Wednesday, July 10, 2013

Davidson on “Reality and Economic Theory”

Davidson (1996) provides an important study of the nature of uncertainty, probability and decision making in economic life.

In standard neoclassical theory, rational actors must have reliable probability forecasts::
“To make statistically reliable forecasts of the future, agents need to obtain and analyze sample data from the future. Since that is impossible, the assumption of a predetermined-ergodic-reality permits the modeler to assert that sampling from past and present market data is the same thing as obtaining a sample from the future. Ergodicity implies that future outcomes are merely the statistical shadow of past and current market signals. Presuming ergodic conditions reduces the modeler's problem to explaining how and at what cost agents obtain and process existing data (in the form of ‘price signals’).

Unlike the old classical economists, rational expectations theorists do not claim that the agents in their models obtain complete knowledge of reality. Rational expectations models only require agents to use existing market price signals to calculate subjective probabilities that are statistically reliable estimates of the objective probability function describing the reality that governs future events. Subjective probabilities calculated from current and/or past market data can provide these statistically reliable estimates if, and only if, the economic system is ergodic. Hence, all rational expectations models are based on the ergodic axiom.” (Davidson 1996: 480).
Davidson proposes the following classification of the way in which mainstream and heterodox economic theories treat economic reality and human knowledge of the future:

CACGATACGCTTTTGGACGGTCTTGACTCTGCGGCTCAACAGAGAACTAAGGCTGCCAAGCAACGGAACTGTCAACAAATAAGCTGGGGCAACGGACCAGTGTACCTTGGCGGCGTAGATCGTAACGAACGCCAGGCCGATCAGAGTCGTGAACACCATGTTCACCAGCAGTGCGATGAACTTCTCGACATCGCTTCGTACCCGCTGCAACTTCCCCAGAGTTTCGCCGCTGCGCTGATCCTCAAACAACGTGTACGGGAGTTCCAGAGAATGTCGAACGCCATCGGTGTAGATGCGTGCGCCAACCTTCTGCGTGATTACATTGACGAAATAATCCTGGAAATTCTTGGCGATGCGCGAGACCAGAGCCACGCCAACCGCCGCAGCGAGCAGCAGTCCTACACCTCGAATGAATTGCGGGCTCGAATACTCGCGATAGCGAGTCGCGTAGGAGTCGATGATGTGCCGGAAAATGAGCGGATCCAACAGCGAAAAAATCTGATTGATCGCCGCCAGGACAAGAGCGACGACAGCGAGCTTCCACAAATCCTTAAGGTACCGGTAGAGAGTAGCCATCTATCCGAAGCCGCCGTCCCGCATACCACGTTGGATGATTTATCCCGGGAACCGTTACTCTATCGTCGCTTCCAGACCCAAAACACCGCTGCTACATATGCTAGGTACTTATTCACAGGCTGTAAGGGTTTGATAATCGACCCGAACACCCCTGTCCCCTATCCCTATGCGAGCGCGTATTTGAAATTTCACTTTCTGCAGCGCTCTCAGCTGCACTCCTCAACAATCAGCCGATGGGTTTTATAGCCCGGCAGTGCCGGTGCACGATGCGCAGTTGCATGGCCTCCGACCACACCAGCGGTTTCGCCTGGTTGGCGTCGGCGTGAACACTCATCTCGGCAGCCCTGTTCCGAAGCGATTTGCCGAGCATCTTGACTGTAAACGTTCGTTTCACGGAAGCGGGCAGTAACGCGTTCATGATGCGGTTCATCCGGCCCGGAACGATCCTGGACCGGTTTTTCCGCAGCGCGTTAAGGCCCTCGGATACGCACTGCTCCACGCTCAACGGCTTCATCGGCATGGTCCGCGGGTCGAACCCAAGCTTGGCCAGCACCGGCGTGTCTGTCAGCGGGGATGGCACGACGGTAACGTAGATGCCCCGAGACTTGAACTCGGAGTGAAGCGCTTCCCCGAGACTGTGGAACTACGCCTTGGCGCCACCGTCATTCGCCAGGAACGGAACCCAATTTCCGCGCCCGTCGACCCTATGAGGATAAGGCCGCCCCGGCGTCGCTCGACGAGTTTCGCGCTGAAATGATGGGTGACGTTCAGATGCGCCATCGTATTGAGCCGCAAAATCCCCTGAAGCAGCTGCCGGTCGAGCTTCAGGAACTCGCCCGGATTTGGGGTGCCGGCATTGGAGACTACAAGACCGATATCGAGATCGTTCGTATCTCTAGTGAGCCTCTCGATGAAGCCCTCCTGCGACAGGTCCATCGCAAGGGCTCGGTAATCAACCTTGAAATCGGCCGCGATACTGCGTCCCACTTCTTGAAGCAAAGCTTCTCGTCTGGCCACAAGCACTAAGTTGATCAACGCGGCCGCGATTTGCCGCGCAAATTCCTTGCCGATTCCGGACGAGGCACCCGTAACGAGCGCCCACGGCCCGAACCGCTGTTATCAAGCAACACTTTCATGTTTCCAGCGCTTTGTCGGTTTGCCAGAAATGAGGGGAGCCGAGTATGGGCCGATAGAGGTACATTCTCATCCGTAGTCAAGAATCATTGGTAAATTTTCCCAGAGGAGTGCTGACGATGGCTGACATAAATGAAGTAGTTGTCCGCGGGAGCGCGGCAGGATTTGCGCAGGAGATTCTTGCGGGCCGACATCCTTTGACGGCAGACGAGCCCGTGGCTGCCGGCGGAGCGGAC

Concepts of External Economic Reality
A. Immutable reality
Type 1. In both the short run and the long run, the future is known or at least knowable. Examples are:
a. Classical perfect certainty models.
b. Actuarial certainty equivalents, such as rational expectations models.
c. New Classical models.
d. Some New Keynesian theories.

Type 2. In the short run, the future is not completely known due to some limitation in human information processing and computing power. Examples are:
a. Bounded rationality theory
b. Knight’s theory of uncertainty
c. Savage’s expected utility theory.
d. Some Austrian theories.
e. Some New Keynesian models (e.g., coordination failure).
f. Chaos, sunspot, and bubble theories.
B. Transmutable or creative reality: Some aspects of the economic future will be created by human action today and/or in the future. Examples of theories using this postulate are:
a. Keynes’ General Theory and Post Keynesian monetary theory.
b. Post-1974 writings of Sir John Hicks.
c. G.L.S. Shackle’s crucial experiment analysis.
d. Old Institutionalist theory.” (Davidson 1996: 485).
The Type 2 models assume that in the short-run economic agents are ignorant about the immutable reality, and have very incomplete knowledge, because there are serious limitations on the human ability to collect and analyse the time series data necessary to obtain reliable knowledge (Davidson 1996: 484). In type 2 models, economic agents are therefore subject to a type of epistemological uncertainty.

Regarding decision making in the Type 2 theories, Davidson notes:
“Type 2 immutable reality models typically employ a subjectivist orientation. Agents form subjective expectations (usually, but not necessarily in the form of Bayesian subjective probabilities). In the short run, subjective probabilities need not coincide with the presumed immutable objective probabilities. Today’s decision makers, therefore, can make short-run errors regarding the uncertain (i.e., probabilistic risky) future. Agents ‘learn’ from these short-run mistakes so that subjective probabilities or decision weights tend to converge onto an accurate description of the programmed external reality.” (Davidson 1996: 486).
Davidson then draws attention to the distinction between risk and uncertainty in Frank Knight’s work: